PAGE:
Whether you live in West Island or elsewhere in Canada (or come to think of it anywhere the world), staying safe online is as important as it is in the “offline environment”. Indeed, in an age when we do shop, bank, and any number of other online activities, personal or work, you need to know how to protect yourself. Here are some handy pointers to help you stay safe.
An obvious one is to make sure your computer — PC or Mac — is running with some sort of anti-virus protection and with a decent firewall software in place.
There are many out there, with Norton, McAfee, and Kaspersky being the most well-known, although there are some good free options, too, from the likes of Avast and Panda. Windows Defender — which comes free with the latest versions of Windows, from version 8 on — is also pretty good. So be sure you switch it on, do a full system scan at least once a month, and download the latest updates.
Indeed, that applies to any form of software, especially if you are a PC user with Windows. If you are using an older system with Windows, you should seriously consider upgrading as the recent WannaCrypt/WannaCry and Petya malware scares have illustrated.
Yes, Microsoft did recently release updates for some older systems, but it has also stressed that this doesn’t mean that it will start supporting older systems again. So, don’t bank on anymore anytime soon.
Another important piece of advice is to make sure you don’t use the same passwords or passwords that are overly obvious. Always try to incorporate numbers and symbols, add a few upper and lowercase characters, and make sure they are at least 12-characters long in total (14-16, ideally).
If you want to make the process a lot simpler, opt for a password manager, which can help streamline passwords and some can even sync your information across a variety of devices. There are also a number of free ones out there, including those from LastPass and Dashline —listed last month as some of the best by TechRadar.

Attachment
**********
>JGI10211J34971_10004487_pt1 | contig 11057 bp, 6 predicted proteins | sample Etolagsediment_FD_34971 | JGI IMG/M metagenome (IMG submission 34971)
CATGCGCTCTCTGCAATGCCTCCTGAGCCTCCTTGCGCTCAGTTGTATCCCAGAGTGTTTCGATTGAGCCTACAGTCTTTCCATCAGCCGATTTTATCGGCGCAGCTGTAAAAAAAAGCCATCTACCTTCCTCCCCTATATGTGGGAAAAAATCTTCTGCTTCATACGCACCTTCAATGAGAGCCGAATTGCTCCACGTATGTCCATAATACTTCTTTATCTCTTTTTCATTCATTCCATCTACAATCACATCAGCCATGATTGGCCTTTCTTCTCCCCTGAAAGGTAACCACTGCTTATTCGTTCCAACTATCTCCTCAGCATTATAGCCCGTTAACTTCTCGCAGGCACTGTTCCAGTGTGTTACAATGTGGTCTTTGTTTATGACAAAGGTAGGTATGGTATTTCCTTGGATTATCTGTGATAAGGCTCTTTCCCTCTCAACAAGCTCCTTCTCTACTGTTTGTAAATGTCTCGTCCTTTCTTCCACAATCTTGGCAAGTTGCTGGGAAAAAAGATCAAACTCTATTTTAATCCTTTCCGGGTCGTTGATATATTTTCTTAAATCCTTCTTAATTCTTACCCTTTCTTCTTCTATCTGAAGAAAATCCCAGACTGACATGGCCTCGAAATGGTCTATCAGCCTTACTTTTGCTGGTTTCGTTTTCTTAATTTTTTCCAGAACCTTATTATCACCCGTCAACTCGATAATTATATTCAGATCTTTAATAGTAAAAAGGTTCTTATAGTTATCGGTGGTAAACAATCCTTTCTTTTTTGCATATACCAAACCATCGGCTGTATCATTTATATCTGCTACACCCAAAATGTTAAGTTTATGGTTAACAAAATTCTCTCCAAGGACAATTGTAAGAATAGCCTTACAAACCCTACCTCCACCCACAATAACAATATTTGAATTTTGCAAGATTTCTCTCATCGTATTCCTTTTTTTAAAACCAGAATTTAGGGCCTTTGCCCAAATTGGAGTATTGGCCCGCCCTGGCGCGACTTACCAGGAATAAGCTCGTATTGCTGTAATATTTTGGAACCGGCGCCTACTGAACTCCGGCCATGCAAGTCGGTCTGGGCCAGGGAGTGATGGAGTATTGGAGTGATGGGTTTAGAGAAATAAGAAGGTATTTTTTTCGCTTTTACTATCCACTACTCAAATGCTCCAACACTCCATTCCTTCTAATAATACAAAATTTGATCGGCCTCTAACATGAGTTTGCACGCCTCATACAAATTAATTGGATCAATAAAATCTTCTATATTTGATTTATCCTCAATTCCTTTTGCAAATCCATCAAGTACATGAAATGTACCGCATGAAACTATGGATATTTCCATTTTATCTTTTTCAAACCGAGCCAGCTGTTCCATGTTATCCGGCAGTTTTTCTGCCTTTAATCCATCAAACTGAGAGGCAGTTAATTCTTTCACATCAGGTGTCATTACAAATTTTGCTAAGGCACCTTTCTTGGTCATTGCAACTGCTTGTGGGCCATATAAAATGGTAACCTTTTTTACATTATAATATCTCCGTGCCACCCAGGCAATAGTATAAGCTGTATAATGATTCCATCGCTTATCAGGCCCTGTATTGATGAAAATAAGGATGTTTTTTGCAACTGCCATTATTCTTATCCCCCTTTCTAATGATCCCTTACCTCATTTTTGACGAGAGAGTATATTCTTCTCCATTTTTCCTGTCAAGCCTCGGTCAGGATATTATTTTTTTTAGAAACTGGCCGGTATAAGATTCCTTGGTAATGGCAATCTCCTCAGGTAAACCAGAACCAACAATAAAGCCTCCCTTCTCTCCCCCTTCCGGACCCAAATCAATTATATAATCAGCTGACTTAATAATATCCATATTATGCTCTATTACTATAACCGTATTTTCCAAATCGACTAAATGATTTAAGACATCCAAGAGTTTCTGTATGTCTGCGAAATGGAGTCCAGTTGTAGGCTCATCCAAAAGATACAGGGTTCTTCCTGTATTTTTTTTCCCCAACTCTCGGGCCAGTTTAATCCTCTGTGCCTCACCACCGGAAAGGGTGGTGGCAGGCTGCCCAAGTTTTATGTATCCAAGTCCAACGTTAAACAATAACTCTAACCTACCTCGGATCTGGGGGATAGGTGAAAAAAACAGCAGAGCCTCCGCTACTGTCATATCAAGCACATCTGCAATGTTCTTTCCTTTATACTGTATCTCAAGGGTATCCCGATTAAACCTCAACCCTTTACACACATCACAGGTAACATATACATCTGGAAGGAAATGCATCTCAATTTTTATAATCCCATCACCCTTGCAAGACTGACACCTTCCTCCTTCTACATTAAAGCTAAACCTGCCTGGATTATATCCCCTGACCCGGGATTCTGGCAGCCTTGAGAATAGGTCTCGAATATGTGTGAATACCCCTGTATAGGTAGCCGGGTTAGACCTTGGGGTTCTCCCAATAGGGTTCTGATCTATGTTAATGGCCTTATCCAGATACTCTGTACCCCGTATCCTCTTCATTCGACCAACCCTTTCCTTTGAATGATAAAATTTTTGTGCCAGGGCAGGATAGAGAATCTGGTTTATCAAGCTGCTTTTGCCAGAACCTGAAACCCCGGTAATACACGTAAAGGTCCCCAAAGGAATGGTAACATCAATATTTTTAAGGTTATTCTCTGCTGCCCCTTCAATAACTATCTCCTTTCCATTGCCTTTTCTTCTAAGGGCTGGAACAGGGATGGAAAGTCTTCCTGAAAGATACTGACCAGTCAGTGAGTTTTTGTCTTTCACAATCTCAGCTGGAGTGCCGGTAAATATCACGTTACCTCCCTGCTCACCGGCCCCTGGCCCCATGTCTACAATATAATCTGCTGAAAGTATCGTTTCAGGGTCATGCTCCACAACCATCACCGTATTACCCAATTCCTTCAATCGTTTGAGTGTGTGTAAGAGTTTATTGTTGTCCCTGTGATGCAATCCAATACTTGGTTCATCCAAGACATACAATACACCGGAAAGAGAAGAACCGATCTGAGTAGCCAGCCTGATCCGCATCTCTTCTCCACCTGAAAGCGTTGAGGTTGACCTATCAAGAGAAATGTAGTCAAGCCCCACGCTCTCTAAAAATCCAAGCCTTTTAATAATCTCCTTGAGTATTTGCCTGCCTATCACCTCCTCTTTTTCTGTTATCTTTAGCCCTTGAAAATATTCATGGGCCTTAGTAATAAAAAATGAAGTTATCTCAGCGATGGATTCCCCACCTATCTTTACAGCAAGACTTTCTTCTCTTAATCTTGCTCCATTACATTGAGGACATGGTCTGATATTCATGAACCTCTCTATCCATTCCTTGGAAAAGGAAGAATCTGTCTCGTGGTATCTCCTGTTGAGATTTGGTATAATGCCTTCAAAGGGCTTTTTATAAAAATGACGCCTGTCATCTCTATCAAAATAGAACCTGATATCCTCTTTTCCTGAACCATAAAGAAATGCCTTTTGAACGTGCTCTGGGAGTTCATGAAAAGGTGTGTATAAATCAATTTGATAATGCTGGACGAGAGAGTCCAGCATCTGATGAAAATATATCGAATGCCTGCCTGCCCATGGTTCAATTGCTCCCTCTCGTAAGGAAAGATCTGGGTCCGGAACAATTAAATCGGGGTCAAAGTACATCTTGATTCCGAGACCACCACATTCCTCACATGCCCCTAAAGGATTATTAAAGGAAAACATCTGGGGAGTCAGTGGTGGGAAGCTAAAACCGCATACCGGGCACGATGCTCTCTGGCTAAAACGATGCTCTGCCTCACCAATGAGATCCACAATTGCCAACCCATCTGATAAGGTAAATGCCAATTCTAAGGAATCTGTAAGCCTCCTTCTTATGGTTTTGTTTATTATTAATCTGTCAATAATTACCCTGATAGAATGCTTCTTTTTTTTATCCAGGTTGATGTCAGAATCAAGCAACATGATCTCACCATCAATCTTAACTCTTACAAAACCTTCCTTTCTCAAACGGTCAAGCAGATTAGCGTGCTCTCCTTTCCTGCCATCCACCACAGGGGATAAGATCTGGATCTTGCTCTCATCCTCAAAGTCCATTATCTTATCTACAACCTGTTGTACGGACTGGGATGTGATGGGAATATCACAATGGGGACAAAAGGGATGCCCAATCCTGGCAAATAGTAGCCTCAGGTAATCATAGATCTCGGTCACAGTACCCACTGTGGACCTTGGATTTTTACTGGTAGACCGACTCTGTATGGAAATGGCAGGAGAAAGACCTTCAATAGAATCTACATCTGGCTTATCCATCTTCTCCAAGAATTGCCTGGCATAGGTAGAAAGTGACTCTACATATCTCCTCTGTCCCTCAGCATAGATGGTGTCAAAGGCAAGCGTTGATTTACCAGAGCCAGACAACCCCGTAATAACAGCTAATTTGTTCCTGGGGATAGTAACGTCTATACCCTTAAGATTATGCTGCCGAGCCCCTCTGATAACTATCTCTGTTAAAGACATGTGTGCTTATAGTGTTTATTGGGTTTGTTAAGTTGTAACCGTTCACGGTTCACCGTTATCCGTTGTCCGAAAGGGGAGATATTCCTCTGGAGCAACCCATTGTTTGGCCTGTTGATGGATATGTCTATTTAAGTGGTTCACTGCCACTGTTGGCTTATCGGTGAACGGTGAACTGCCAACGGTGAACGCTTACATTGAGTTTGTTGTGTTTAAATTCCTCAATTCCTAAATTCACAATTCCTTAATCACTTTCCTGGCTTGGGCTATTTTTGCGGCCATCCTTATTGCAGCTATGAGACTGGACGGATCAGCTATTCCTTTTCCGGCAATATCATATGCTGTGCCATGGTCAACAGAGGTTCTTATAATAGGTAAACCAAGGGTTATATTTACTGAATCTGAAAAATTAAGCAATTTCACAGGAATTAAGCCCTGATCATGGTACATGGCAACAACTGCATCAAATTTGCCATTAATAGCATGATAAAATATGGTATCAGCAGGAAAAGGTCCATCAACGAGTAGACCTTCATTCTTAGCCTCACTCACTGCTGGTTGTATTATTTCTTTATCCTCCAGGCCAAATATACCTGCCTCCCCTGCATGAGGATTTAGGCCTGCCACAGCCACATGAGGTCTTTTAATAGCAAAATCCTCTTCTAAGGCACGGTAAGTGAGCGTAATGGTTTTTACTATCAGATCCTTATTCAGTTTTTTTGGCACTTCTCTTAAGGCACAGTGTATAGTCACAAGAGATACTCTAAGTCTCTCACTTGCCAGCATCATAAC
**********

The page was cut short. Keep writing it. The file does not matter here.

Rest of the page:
It is also important to watch what you put on social media and don’t give out loads of personal details. Social media can be a great way to stay in touch with people and share different experiences. However, it is important to think about what you want to put in the public domain and how it might be interrupted by others — be it friends, relatives, work colleagues, employers, and so on.
Sometimes, it is better to be prudent and only share information with certain people to retain some anonymity, as many professional gamers, sports personalities, and other famous figures will testify, it can be difficult to get anything removed once it is out there. So, think carefully before you post anything on Twitter, Facebook, or Instagram etc., etc., and if in doubt, it is probably best not to click “share”.
You should always be mindful about scam emails as well, and never, ever, open attachments or click on links unless you are sure of the source of the email. If you get any phishing scam emails, report them and then delete.
Lastly, whenever you shop or make payments online, make sure that the URL at the top is displaying “https”, as that means any data transmitted is secure (hence the “s”). So, in short, be just as vigilant at home while online as you would while out and about. Because ultimately, because you can be targeted in just the same way — don’t let your guard down and above all else, stay safe.